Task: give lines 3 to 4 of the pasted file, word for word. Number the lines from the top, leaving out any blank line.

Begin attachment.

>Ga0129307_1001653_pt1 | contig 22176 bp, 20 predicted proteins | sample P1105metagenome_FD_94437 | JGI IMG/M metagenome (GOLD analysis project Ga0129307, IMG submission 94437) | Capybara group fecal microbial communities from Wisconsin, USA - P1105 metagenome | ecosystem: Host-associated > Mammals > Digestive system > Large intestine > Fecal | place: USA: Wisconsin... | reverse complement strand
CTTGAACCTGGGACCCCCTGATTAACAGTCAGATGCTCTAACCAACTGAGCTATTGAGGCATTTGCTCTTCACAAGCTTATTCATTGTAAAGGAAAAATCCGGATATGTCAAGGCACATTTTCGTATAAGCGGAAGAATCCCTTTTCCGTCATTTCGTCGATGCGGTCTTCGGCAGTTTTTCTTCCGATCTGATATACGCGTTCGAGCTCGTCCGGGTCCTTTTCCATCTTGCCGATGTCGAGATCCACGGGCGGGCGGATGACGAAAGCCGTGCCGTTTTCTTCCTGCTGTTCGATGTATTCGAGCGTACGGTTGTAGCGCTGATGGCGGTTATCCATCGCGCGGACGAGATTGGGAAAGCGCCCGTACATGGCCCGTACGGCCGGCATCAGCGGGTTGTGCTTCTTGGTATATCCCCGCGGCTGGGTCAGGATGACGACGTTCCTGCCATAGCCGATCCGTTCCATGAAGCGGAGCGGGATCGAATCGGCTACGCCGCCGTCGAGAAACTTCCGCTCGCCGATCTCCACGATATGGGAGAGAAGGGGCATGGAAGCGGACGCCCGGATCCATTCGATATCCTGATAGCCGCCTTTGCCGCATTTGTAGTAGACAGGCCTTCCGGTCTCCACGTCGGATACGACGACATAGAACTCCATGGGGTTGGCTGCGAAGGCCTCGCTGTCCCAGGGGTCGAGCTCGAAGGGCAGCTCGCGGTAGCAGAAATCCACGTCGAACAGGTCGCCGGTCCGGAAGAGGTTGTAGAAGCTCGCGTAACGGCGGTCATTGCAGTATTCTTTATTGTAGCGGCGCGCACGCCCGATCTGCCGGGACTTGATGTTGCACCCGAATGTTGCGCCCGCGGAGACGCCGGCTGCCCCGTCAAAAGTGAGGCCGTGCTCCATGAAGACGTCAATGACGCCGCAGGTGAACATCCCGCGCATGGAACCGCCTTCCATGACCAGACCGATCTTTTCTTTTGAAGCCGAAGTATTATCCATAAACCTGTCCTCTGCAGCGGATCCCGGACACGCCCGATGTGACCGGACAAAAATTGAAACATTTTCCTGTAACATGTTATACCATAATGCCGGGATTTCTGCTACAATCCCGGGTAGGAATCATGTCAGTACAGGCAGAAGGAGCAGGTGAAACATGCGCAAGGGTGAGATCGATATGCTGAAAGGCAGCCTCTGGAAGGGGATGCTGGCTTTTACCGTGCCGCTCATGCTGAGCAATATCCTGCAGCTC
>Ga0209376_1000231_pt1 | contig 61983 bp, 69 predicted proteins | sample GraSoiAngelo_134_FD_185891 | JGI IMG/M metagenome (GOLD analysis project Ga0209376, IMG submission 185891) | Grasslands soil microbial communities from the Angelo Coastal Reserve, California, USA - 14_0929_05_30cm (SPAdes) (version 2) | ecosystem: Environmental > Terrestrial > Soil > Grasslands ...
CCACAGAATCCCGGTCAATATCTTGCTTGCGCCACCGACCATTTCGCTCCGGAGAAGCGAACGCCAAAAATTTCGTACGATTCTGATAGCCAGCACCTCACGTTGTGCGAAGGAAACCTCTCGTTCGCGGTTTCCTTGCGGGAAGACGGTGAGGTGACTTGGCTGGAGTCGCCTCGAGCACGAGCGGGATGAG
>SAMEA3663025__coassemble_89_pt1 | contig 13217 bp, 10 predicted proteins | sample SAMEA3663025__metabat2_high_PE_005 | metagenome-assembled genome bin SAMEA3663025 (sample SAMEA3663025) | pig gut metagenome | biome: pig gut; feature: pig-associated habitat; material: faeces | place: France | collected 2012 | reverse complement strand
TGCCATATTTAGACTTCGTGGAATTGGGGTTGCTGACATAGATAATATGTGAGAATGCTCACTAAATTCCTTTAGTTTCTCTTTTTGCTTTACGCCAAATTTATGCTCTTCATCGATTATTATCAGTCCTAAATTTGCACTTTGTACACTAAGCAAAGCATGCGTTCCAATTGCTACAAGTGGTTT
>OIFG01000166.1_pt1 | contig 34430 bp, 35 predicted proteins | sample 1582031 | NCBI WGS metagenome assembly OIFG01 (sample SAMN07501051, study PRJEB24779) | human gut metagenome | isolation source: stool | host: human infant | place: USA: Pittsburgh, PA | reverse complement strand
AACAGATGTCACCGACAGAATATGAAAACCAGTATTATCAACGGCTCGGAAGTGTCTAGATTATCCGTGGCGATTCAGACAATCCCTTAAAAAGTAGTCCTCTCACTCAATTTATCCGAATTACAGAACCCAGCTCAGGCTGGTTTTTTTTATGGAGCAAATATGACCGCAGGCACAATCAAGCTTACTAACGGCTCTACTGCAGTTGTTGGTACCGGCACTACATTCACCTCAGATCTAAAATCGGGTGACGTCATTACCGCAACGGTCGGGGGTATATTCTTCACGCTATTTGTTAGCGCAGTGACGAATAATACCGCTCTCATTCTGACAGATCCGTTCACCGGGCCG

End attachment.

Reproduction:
>Ga0209376_1000231_pt1 | contig 61983 bp, 69 predicted proteins | sample GraSoiAngelo_134_FD_185891 | JGI IMG/M metagenome (GOLD analysis project Ga0209376, IMG submission 185891) | Grasslands soil microbial communities from the Angelo Coastal Reserve, California, USA - 14_0929_05_30cm (SPAdes) (version 2) | ecosystem: Environmental > Terrestrial > Soil > Grasslands ...
CCACAGAATCCCGGTCAATATCTTGCTTGCGCCACCGACCATTTCGCTCCGGAGAAGCGAACGCCAAAAATTTCGTACGATTCTGATAGCCAGCACCTCACGTTGTGCGAAGGAAACCTCTCGTTCGCGGTTTCCTTGCGGGAAGACGGTGAGGTGACTTGGCTGGAGTCGCCTCGAGCACGAGCGGGATGAG